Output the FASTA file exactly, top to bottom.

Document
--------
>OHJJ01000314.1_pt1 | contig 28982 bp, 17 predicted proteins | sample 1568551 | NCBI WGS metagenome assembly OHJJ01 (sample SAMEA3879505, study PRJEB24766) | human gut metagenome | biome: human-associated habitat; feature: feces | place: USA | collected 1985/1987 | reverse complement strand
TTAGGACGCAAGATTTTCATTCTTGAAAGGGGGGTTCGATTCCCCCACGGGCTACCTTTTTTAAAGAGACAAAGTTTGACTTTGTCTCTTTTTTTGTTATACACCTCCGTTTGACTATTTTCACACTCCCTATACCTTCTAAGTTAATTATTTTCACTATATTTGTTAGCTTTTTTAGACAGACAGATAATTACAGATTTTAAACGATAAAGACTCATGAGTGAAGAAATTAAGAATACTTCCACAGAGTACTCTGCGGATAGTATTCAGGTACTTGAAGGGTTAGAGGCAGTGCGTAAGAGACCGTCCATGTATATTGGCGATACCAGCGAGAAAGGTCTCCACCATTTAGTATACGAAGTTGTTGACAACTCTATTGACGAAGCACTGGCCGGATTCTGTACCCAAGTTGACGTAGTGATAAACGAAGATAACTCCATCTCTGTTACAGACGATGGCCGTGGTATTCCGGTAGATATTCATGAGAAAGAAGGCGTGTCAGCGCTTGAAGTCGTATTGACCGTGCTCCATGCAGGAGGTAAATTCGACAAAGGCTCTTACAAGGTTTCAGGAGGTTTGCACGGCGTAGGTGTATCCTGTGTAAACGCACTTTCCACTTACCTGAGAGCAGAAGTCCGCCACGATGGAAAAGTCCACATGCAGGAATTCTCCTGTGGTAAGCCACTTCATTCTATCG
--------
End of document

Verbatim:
>OHJJ01000314.1_pt1 | contig 28982 bp, 17 predicted proteins | sample 1568551 | NCBI WGS metagenome assembly OHJJ01 (sample SAMEA3879505, study PRJEB24766) | human gut metagenome | biome: human-associated habitat; feature: feces | place: USA | collected 1985/1987 | reverse complement strand
TTAGGACGCAAGATTTTCATTCTTGAAAGGGGGGTTCGATTCCCCCACGGGCTACCTTTTTTAAAGAGACAAAGTTTGACTTTGTCTCTTTTTTTGTTATACACCTCCGTTTGACTATTTTCACACTCCCTATACCTTCTAAGTTAATTATTTTCACTATATTTGTTAGCTTTTTTAGACAGACAGATAATTACAGATTTTAAACGATAAAGACTCATGAGTGAAGAAATTAAGAATACTTCCACAGAGTACTCTGCGGATAGTATTCAGGTACTTGAAGGGTTAGAGGCAGTGCGTAAGAGACCGTCCATGTATATTGGCGATACCAGCGAGAAAGGTCTCCACCATTTAGTATACGAAGTTGTTGACAACTCTATTGACGAAGCACTGGCCGGATTCTGTACCCAAGTTGACGTAGTGATAAACGAAGATAACTCCATCTCTGTTACAGACGATGGCCGTGGTATTCCGGTAGATATTCATGAGAAAGAAGGCGTGTCAGCGCTTGAAGTCGTATTGACCGTGCTCCATGCAGGAGGTAAATTCGACAAAGGCTCTTACAAGGTTTCAGGAGGTTTGCACGGCGTAGGTGTATCCTGTGTAAACGCACTTTCCACTTACCTGAGAGCAGAAGTCCGCCACGATGGAAAAGTCCACATGCAGGAATTCTCCTGTGGTAAGCCACTTCATTCTATCG